The in-circle of the cross, radius 2, shows how one can divide that circle into twelve equal portions as with the Zodiac, matching the twelve squares. The out-circle shows Dan’s insight as eight golden rectangles which, overlap over the four “missing” squares of the 16 square grid, which is a simpler framework for generating this geometry as a Whole.

## Working with Prime Numbers

Wikipedia diagram by David Eppstein :
This is an updated text from 2002, called “Finding the Perfect Ruler”

Any number with limited “significant digits” can be and should be expressed as a product of positive and negative powers of the prime numbers that make it up. For example, 23.413 and 234130 can both be expressed as an integer, 23413, multiplied or divided by powers of ten.

## What Primes are

Primes are unique and any number must be prime itself or be the product of more than one prime. Having no factors, prime numbers are odd and cannot be even since the number 2 creates all the even numbers, meaning half of the ordinals are not prime once two, the first “number” as such, emerges.

Each number can divide one (or any other number) into that number of parts. In the case of three (fraction 1/3) only one in three higher ordinal numbers (every third after three) will have three in it and hence yield an integer when three divides it.

Four is the first repetition of two (fraction ½) but also the first square number, which introduces the first compound number, the geometry of squares and the notion of area.

## Ancient World Maths and Written Language

The products of 2 and 3 give 6, 12, etc., and the perfect sexagesimal like 60, 360 were combined with 2 and 5, i.e. 10, to create the base 60, with 59 symbols and early ancient arithmetic, in the bronze age that followed the megalithic and Neolithic periods.

Continue reading “Working with Prime Numbers”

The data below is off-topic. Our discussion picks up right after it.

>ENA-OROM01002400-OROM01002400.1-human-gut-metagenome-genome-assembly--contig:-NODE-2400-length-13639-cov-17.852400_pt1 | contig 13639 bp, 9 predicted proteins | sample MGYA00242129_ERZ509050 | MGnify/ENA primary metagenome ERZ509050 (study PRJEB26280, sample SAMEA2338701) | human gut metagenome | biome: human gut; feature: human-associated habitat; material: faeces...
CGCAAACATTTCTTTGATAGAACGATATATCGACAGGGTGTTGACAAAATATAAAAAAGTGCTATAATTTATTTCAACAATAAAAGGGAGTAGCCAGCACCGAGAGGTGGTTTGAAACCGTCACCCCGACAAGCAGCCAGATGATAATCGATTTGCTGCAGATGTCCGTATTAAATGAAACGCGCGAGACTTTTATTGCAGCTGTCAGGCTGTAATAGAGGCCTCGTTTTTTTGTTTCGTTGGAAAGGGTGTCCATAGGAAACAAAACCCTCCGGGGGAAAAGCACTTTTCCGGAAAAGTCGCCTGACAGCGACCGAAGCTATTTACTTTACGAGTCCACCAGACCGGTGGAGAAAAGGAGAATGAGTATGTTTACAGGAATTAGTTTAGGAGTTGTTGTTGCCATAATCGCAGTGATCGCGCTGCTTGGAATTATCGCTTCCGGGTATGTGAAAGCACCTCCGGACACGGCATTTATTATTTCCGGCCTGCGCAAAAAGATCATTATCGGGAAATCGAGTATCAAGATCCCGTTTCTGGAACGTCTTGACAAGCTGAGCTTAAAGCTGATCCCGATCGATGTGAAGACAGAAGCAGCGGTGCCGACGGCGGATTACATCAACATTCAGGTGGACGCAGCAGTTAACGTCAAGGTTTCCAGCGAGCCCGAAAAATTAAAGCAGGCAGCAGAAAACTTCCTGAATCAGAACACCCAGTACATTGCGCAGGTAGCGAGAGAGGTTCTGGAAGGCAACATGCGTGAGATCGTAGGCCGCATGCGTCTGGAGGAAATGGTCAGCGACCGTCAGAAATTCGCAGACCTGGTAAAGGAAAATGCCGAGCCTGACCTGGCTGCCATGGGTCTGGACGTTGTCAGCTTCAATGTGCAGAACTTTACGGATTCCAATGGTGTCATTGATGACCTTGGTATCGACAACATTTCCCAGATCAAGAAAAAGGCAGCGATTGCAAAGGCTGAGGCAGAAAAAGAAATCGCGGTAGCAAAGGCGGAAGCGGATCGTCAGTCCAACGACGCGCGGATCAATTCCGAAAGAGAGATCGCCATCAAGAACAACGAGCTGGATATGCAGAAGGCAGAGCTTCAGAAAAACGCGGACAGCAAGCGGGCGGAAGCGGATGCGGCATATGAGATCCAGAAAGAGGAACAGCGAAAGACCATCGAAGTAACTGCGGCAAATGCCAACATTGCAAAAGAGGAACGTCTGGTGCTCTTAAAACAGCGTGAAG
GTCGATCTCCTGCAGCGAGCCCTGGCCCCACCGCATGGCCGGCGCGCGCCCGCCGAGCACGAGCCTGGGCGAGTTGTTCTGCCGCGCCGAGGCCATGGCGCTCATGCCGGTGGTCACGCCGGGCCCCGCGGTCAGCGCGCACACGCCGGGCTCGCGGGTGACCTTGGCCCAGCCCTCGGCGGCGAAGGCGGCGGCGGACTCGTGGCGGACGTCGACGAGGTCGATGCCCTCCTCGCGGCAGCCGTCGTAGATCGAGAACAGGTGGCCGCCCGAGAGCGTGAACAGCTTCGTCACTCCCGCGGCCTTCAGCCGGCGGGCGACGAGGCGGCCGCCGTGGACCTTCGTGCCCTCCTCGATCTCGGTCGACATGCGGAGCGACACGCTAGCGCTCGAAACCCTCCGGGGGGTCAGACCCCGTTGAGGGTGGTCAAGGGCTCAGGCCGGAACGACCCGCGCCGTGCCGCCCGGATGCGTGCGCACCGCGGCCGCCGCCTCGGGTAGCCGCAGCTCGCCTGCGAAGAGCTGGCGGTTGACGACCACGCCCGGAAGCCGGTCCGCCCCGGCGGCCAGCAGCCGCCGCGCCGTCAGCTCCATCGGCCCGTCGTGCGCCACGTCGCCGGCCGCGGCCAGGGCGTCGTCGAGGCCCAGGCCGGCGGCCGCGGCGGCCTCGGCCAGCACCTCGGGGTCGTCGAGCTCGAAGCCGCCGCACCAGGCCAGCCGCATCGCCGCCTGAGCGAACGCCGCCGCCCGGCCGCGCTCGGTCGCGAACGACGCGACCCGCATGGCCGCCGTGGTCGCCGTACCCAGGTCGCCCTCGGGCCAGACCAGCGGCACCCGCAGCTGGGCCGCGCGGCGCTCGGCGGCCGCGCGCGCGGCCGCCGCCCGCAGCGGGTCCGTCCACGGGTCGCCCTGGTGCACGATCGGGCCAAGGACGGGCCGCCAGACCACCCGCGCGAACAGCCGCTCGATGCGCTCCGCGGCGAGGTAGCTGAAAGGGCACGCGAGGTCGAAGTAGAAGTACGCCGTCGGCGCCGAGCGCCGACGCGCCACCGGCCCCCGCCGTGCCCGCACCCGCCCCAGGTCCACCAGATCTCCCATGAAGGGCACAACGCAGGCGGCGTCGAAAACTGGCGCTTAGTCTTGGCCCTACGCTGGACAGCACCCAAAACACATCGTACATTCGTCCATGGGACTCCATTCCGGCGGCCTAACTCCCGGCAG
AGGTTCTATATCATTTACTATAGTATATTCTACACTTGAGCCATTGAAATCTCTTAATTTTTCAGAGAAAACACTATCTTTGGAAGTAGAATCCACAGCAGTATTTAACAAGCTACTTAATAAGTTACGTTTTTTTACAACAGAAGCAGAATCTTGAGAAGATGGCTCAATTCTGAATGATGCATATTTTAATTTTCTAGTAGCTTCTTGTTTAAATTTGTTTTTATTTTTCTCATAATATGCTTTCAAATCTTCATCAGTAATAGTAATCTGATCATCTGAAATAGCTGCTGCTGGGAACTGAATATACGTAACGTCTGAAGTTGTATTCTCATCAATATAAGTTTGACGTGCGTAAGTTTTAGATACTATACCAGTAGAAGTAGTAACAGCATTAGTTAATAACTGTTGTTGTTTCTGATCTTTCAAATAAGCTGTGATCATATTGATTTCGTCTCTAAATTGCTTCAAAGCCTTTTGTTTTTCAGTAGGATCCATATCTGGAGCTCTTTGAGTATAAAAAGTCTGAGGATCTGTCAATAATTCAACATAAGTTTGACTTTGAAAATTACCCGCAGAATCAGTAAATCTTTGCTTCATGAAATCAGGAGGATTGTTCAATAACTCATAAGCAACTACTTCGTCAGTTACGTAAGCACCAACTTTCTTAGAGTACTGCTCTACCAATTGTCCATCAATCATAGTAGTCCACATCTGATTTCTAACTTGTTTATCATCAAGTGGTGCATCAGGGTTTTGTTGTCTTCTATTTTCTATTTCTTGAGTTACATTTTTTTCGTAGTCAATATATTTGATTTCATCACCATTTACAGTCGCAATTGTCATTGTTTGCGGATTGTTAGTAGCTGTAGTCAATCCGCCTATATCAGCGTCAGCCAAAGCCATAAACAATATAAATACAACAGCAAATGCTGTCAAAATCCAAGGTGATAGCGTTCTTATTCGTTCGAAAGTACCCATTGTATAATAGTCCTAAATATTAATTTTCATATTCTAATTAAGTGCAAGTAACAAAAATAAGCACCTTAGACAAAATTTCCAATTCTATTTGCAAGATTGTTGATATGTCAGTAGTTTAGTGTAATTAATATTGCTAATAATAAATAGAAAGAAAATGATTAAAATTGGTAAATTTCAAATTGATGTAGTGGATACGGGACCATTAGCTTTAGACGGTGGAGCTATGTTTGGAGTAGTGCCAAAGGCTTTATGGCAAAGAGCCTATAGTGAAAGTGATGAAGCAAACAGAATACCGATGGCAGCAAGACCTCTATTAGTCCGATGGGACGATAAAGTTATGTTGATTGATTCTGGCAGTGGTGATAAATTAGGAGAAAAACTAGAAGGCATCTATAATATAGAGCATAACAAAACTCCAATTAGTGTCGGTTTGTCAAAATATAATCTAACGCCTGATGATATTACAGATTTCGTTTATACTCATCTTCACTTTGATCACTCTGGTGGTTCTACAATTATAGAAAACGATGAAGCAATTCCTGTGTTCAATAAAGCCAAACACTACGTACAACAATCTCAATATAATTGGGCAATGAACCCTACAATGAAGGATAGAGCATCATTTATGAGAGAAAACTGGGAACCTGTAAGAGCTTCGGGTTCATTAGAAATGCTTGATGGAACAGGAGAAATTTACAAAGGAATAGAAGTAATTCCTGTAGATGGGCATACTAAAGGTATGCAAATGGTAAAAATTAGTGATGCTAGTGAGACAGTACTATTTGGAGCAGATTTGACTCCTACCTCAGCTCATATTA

## The Fourfold Nature of Sun and Moon

A previous post explained the anatomy of the primary celestial cycles of the Sun and Moon. The “resting” part of these cycles are the winter solstice (opposite the summer solstice which was today) and the dark moon (which is coming in a week, after the waning half moon day before yesterday). In the resting phase, the cosmological origin is traditionally found, containing all that is to manifest but that is not yet expressed. In this respect, the Big Bang is the equivalent for modern thinking, as the origin of the entire visible and invisible universe seen via modern instrumentation and discoveries.

Life is somehow connected with our large Moon, without which there could have been no living planet. The form of life appears influenced by the moon and its conjunctions with different planets. And without (a) the tides, (b) the tectonic plates supporting continents, and (c) the tilt and spin of the earth; the earth would be static rather than actively supporting the necessary rhythms of Life. A primordial collision created these features of our earth and moon, since the cyclic archetypes provide an essential framework for living beings, to which their bodies are synchronized through circadian and behavioral rhythms.

Continue reading “The Fourfold Nature of Sun and Moon”

## Astronomy 3: Understanding Time Cycles

above: a 21-petal object in the Heraklion Museum which could represent the 21 seven-day weeks in the 399 days of the Jupiter synod. [2004, Richard Heath]

One of the unfortunate aspects of adopting the number 360 for calibrating the Ecliptic in degrees is that the megalithic counted time in days and instead saw the ecliptic as divided by the 365¼ days. In transferring to the number 360, with all of its easy factors, 8 x 9 x 5, moderns cannot exploit a key advantage of 365¼ days.

If the lunar orbit takes 27.32166 days then each day the moon moves by 1/27.32166 of the ecliptic every day. For this reason, after 27.32166 days the orbit completes because the Moon’s “year” then equals one as the angular motion has been 27.32166/ 27.32166 = 1.

The same is true of the lunar nodes, which retrograde to the east along the ecliptic in 18.618 years. For this reason one can say, the lunar nodes move by 1/18.618 DAYS (in angle) every day and to travel one DAY in angle, the nodes take 18.618 DAYS per day (needing the new term “node day” equal the 18.618 days.*** A solar year takes 19.618 node days (since 365¼ equals 18.618 x 19.618) and an eclipse year takes 18.618 x 18.618 – 346.62 days

*** These are average figures since the moon comes under variable gravitational influences that are episodic.

A general rule emerges in which the larger, whole cycles, lead to reciprocals which can be numerically characterized by knowing the number of the days in the larger period.